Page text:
NPAF Urges SCOTUS to Protect Access to Medicaid and Rule Works Requirements
Lower Courts Have Ruled Work Requirements Would Reduce, Rather than Expand, Access to Health Care
Fifteen groups representing patients, people with disabilities and health care professionals filed an amicus curiae – or friend of the court – brief today urging the U.S. Supreme Court to protect access to health coverage as it considers the validity of work and community engagement requirements in Medicaid. The groups, which include the National Patient Advocate Foundation, American Cancer Society Cancer Action Network, American College of Obstetricians and Gynecologists, Catholic Health Association of the United States, Hemophilia Federation of America and The AIDS Institute, along with 9 others, cite the detrimental impact these requirements would have on states’ most vulnerable residents.
To date, the U.S. Department of Health and Human Services (HHS) has approved 12 states to implement such eligibility requirements in their Medicaid programs and several other states have similar applications pending. While lower courts had previously blocked work requirements, ruling that HHS, under the previous administration, violated federal law by approving them, states have continued to pursue these barriers.
The groups issued the following joint statement:
“Medicaid is an essential source of health coverage for tens of millions of people nationwide, including millions with illnesses like cancer, heart disease, diabetes and other chronic conditions. This program allows people to manage those conditions, see a doctor when they are sick, get check-ups, buy medications and go to the hospital. Adding burdensome, administrative reporting requirements related to work or community engagement would result in fewer individuals having access to this lifesaving program and force more state residents to go without health insurance altogether, widening health inequities and worsening health outcomes.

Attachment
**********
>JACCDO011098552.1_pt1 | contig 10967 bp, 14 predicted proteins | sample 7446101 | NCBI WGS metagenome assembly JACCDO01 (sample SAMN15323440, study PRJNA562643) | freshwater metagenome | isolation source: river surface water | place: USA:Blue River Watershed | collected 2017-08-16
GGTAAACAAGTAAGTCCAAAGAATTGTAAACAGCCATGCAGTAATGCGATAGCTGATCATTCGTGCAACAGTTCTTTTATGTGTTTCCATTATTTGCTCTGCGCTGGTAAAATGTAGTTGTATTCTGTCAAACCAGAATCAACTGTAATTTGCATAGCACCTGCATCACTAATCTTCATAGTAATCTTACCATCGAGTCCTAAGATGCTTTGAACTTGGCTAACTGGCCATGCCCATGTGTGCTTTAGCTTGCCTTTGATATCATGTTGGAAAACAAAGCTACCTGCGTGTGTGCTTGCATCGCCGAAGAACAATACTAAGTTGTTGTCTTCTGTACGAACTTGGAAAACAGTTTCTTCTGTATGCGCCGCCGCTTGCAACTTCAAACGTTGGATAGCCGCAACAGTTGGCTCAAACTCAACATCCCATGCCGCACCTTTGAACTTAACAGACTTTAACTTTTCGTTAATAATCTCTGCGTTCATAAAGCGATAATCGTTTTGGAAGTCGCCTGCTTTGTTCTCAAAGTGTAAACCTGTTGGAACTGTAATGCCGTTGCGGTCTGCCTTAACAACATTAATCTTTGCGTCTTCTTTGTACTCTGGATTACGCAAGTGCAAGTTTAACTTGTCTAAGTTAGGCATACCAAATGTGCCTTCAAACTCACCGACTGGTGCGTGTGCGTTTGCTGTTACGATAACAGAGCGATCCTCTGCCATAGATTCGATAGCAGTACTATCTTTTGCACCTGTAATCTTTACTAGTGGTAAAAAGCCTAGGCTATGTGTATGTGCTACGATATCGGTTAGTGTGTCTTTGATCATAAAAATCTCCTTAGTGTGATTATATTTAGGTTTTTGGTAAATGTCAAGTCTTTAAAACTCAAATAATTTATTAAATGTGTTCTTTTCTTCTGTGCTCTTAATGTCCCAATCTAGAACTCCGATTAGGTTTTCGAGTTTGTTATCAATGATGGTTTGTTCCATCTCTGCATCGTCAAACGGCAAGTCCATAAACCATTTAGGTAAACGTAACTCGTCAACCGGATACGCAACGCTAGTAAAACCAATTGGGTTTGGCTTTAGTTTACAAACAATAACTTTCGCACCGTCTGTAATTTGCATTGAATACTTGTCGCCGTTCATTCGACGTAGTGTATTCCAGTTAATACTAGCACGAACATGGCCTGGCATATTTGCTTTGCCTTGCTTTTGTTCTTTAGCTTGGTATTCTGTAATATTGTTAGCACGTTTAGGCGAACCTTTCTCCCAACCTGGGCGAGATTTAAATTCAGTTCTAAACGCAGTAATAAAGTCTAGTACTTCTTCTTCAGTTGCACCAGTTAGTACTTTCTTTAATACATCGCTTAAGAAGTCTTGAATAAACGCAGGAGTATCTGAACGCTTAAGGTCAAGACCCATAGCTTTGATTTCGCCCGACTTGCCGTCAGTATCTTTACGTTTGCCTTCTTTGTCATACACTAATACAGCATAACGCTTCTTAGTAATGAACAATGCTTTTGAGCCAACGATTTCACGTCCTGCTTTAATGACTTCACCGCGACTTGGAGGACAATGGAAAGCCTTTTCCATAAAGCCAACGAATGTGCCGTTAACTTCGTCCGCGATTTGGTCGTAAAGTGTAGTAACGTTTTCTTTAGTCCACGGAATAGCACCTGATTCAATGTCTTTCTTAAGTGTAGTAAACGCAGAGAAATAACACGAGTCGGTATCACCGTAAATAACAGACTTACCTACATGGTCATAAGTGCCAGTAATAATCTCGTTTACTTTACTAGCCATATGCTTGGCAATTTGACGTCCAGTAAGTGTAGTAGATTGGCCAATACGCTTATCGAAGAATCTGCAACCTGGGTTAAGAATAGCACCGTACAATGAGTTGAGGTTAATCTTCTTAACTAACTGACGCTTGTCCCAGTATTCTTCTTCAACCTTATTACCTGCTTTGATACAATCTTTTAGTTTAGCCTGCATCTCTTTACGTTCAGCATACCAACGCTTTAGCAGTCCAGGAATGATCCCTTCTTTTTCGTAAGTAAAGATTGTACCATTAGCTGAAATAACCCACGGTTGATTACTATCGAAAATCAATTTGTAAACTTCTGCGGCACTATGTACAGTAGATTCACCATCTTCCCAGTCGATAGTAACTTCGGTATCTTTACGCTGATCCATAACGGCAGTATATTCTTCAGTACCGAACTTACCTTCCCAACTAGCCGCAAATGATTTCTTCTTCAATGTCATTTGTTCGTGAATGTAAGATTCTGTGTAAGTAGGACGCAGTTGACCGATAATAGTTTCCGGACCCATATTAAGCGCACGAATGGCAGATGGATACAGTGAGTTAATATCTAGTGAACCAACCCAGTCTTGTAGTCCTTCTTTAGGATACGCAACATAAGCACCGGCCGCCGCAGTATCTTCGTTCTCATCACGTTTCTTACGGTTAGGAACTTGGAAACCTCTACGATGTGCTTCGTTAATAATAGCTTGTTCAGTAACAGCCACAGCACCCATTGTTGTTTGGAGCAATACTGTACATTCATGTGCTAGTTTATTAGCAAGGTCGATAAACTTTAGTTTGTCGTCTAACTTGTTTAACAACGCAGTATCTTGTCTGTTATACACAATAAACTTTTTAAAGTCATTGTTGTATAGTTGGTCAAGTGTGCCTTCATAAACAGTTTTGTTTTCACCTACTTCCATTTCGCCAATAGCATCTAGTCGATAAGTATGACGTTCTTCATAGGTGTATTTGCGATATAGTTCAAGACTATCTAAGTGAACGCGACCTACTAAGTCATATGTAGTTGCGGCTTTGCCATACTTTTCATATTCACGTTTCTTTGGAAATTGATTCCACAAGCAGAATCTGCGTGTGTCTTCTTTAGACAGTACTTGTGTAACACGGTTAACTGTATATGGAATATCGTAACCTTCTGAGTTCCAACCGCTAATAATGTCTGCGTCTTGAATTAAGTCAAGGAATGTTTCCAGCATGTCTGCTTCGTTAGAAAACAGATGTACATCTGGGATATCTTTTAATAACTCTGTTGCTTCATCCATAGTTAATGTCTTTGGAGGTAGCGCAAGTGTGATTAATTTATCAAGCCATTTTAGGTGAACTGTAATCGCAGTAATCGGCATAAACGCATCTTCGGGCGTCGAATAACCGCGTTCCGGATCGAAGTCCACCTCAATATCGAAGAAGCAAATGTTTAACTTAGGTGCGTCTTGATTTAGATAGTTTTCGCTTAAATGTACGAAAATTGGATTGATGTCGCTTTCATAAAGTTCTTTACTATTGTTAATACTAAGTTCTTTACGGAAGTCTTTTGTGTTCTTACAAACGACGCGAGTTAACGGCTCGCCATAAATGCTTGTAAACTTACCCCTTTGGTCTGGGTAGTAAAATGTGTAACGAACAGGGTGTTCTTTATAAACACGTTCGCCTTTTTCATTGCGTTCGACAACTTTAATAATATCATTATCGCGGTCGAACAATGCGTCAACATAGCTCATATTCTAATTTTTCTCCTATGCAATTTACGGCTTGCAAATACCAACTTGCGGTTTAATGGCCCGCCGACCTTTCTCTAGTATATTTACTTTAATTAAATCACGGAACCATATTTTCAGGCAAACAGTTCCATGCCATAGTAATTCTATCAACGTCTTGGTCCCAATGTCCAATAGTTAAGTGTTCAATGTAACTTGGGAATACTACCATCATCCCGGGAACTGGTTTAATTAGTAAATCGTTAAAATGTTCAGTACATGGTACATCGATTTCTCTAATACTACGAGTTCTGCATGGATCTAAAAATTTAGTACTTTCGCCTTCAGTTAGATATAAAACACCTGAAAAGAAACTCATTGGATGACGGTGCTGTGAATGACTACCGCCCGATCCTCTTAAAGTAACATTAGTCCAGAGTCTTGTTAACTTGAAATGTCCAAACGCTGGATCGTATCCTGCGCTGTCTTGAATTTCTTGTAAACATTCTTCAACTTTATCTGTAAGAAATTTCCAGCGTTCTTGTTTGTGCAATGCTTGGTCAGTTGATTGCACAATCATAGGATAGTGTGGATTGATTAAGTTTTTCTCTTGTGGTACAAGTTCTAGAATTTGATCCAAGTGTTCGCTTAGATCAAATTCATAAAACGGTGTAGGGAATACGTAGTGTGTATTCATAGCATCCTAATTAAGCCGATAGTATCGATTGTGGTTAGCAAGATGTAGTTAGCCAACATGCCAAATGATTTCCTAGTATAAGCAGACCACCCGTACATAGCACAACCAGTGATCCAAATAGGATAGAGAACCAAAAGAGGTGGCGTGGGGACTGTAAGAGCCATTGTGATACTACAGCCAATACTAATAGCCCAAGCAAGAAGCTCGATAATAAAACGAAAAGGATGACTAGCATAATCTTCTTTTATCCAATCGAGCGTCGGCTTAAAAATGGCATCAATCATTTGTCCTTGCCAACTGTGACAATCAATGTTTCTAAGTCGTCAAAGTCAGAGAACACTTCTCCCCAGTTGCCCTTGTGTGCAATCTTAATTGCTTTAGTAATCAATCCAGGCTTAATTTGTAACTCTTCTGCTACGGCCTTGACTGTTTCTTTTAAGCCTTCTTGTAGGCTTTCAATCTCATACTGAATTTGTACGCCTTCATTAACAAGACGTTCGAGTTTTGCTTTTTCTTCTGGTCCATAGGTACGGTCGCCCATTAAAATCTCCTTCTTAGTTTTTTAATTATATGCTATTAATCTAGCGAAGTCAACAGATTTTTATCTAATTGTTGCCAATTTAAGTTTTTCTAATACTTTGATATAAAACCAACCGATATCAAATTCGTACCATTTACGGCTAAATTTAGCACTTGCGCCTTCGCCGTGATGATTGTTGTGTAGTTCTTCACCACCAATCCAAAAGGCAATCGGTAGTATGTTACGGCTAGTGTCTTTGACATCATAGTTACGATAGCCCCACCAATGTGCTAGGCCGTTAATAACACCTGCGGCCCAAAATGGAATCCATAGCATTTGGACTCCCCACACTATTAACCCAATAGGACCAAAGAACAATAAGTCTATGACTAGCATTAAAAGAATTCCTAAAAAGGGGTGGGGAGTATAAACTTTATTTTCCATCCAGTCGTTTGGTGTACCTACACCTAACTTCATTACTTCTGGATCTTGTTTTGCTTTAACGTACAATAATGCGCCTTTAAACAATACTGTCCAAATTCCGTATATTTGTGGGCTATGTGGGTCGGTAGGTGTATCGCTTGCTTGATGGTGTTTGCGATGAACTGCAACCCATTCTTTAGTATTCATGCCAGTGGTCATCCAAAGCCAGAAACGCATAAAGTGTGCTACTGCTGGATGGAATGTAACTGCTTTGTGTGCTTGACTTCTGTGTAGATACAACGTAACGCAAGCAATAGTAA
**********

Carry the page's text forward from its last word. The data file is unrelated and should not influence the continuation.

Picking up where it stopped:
“Furthermore, stripping Medicaid enrollees of their health coverage will lead to greater costs for states both in administrative costs upfront and the costs associated with dis-enrolling and re-enrolling individuals.
“Work and community engagement requirements do not improve the Medicaid program nor increase access to health coverage for individuals when they need it most. At this critical time in our country’s history, as we battle a public health crisis that makes clear the importance of protecting access to care and reducing health disparities, we must work to make access to comprehensive health coverage easier, not erect barriers. We urge the U.S. Supreme Court to uphold the lower courts’ rulings and strike down life-threatening work and community engagement requirements.”
The groups that filed the amicus brief include:
American Cancer Society Cancer Action Network, American College of Obstetricians and Gynecologists, American College of Physicians, Cancer Support Community, Catholic Health Association of the United States, Cystic Fibrosis Foundation, Epilepsy Foundation, Hemophilia Federation of America, Judge David L. Bazelon Center for Mental Health Law, March of Dimes, MHA (Mental Health America), National Coalition for Cancer Survivorship, National Patient Advocate Foundation, The AIDS Institute, and The National Multiple Sclerosis Society.